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Effects of Training Data Collection Methods: Evidence of Annotation Sensitivit

Jacob Beck, Bolei Ma, Stephanie Eckman, Christoph Kern, Frauke Kreuter

Social Data Science and AI Lab (SODA) | Department of Statistics | LMU Munich


Machine learning algorithms require training data, usually annotated with ground truth labels by human annotators. While crowd-sourced training data contribute to model training, it is crucial to recognize that data annotation is more human-driven than a statistical process, and this human label variation has often been neglected [Plank, 2022]. Annotations are sensitive to annotator characteristics [Al Kuwatly et al., 2020], annotation materials, and instructions given to annotators [Parmar et al., 2023].

Our work proposes that the design and wording of the data collection instrument also impact data quality and the model trained on the resulting annotations. We introduce the term Annotation Sensitivity, referring to the impact of annotation data collection methods on the annotations themselves and on downstream model performance and predictions.

We collected 3,000 tweets and conducted annotations of hate speech and offensive language in five experimental conditions of an annotation instrument by 900 annotators, based on a pre-annotated tweet corpus for hate speech detection [Davidson et al., 2017]. The tweets were randomly grouped into ordered batches of 50 tweets and each annotator annotated one batch in one condition. To the best of our knowledge, we are the first to collect data using this method, and the resulting dataset could stand as a valuable resource for annotation sensitivity research.1

To investigate the annotation condition effect on model training and predictions, we fine-tune BERT [Devlin et al., 2019] models on each of the five conditions. We find considerable differences between the five conditions for model performance, model predictions, and model learning curves [Kern et al., 2023].

Due to the susceptibility of human annotators to cognitive biases, the order in which annotation objects are presented is likely to exert an impact on the annotations. Our recent analyses reveal a negative correlation between a tweet’s order within its batch and its likelihood of being annotated as both hate speech and OL across all five experimental conditions [Beck et al., 2024]. Tweets presented later to individuals are less likely to receive annotations.

Our findings confirm the existence of the annotation sensitivity effect, demonstrating that training data collection methods can affect model performance and data quality.

We illustrate the importance of incorporating social science theories regarding how people respond to questions and form judgments in the collection of high-quality training data. We call for attention to the training data collection methods in the era of data-centric AI.


[Al Kuwatly et al., 2020] Al Kuwatly, H., Wich, M., and Groh, G. (2020). Identifying and measuring annotator bias based on annotators’ demographic characteristics. In Akiwowo, S., Vidgen, B., Prabhakaran, V., and Waseem, Z., editors, Proceedings of the Fourth Workshop on Online Abuse and Harms, pages 184–190, Online. Association for Computational Linguistics.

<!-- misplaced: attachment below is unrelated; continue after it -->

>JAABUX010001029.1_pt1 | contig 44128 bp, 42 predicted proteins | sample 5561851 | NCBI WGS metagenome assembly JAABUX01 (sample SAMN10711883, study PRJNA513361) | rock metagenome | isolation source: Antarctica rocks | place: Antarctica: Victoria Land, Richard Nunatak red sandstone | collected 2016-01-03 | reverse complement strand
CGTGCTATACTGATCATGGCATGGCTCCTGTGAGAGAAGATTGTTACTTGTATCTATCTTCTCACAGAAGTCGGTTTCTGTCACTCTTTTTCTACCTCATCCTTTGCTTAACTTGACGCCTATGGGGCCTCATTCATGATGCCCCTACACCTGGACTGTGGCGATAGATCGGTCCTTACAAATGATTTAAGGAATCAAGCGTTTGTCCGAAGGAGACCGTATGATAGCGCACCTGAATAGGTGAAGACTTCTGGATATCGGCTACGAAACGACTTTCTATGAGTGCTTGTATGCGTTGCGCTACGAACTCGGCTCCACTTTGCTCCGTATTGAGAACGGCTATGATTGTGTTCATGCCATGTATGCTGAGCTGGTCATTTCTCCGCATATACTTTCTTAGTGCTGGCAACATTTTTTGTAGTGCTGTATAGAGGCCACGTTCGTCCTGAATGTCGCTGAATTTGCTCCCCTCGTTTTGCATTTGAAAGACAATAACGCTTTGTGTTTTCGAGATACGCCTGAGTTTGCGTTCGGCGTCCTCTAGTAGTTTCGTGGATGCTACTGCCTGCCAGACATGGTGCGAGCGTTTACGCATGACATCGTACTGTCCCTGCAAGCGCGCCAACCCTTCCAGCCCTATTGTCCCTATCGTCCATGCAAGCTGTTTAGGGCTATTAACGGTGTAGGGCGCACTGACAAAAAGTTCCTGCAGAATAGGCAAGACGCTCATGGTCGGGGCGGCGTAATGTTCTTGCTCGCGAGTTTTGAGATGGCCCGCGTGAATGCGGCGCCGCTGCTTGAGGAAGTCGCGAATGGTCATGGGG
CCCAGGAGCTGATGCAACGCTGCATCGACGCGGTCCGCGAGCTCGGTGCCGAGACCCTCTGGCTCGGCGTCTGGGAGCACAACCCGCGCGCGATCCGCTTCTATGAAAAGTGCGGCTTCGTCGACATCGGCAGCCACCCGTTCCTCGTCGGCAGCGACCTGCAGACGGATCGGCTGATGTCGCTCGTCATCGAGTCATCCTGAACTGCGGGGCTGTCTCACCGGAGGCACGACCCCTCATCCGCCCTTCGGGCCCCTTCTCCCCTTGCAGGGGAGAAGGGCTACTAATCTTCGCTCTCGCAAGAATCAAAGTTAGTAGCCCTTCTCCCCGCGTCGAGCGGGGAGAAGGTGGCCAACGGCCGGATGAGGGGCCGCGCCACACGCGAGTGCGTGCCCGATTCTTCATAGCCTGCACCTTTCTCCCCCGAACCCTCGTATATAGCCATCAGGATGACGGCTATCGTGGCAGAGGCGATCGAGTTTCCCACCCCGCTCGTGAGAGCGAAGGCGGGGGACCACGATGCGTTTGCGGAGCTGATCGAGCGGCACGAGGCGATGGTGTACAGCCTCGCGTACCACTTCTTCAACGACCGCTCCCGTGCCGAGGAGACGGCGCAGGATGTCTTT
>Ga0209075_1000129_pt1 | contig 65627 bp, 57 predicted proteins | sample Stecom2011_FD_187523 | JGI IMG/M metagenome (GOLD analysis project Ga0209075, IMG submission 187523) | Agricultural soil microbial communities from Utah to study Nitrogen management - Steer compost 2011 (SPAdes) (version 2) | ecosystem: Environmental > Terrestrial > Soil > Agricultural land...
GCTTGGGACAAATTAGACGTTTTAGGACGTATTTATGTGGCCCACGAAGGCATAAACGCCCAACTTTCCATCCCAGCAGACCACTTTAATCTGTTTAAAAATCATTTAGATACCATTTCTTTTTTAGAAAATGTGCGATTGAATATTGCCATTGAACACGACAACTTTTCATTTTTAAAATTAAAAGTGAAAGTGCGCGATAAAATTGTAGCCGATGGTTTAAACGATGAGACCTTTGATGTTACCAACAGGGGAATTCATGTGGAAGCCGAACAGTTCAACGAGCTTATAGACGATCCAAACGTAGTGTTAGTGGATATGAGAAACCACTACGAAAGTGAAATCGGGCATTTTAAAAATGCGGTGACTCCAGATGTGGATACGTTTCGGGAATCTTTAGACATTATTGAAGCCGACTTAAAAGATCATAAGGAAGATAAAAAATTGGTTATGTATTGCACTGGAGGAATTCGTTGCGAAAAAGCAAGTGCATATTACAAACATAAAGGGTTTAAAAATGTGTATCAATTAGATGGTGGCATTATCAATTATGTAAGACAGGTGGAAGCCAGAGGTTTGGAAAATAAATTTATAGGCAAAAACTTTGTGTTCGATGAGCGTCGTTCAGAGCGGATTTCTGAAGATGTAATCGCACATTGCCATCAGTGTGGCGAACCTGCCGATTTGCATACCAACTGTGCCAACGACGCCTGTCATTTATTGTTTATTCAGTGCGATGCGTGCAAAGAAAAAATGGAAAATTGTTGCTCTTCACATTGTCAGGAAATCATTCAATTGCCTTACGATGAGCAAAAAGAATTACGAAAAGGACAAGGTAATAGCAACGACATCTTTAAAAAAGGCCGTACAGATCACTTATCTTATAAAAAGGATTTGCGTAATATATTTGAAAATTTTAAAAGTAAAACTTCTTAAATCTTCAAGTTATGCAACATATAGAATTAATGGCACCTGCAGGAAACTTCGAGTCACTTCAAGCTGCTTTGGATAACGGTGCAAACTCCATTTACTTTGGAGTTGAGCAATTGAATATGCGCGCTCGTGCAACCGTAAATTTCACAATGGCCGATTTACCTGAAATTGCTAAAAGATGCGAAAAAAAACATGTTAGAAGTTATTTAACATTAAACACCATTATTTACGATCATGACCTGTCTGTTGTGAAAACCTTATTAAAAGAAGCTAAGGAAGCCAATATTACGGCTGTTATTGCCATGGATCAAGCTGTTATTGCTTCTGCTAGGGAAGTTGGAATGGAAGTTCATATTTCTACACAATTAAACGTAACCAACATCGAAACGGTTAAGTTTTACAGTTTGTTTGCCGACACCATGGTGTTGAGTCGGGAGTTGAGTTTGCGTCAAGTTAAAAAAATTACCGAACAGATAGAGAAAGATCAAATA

[Beck et al., 2024] Beck, J., Eckman, S., Ma, B., Chew, R., and Kreuter, F. (2024). Order effects in annotation tasks: Further evidence of annotation sensitivity. In Proceedings of the First Workshop on Uncertainty-Aware NLP, Malta. Association for Computational Linguistics.

[Davidson et al., 2017] Davidson, T., Warmsley, D., Macy, M., and Weber, I. (2017). Automated hate speech detection and the problem of offensive language. Proceedings of the International AAAI Conference on Web and Social Media, 11(1):512–515.

[Devlin et al., 2019] Devlin, J., Chang, M.-W., Lee, K., and Toutanova, K. (2019). BERT: Pre-training of deep bidirectional transformers for language understanding. In Burstein, J., Doran, C., and Solorio, T., editors, Proceedings of the 2019 Conference of the North American Chapter of the Association for Computational Linguistics: Human Language Technologies, Volume 1 (Long and Short Papers), pages 4171–4186, Minneapolis, Minnesota. Association for Computational Linguistics.

[Kern et al., 2023] Kern, C., Eckman, S., Beck, J., Chew, R., Ma, B., and Kreuter, F. (2023). Annotation sensitivity: Training data collection methods affect model performance. In Bouamor, H., Pino, J., and Bali, K., editors, Findings of the Association for Computational Linguistics: EMNLP 2023, pages 14874–14886, Singapore. Association for Computational Linguistics.

[Parmar et al., 2023] Parmar, M., Mishra, S., Geva, M., and Baral, C. (2023). Don’t blame the annotator: Bias already starts in the annotation instructions. In Vlachos, A. and Augenstein, I., editors, Proceedings of the 17th Conference of the European Chapter of the Association for Computational Linguistics, pages 1779–1789, Dubrovnik, Croatia. Association for Computational Linguistics.

[Plank, 2022] Plank, B. (2022). The “problem” of human label variation: On ground truth in data, modeling and evaluation. In Goldberg, Y., Kozareva, Z., and Zhang, Y., editors, Proceedings of the 2022 Conference on Empirical Methods in Natural Language Processing, pages 10671–10682, Abu Dhabi, United Arab Emirates. Association for Computational Linguistics.

1: We made our dataset available on Huggingface: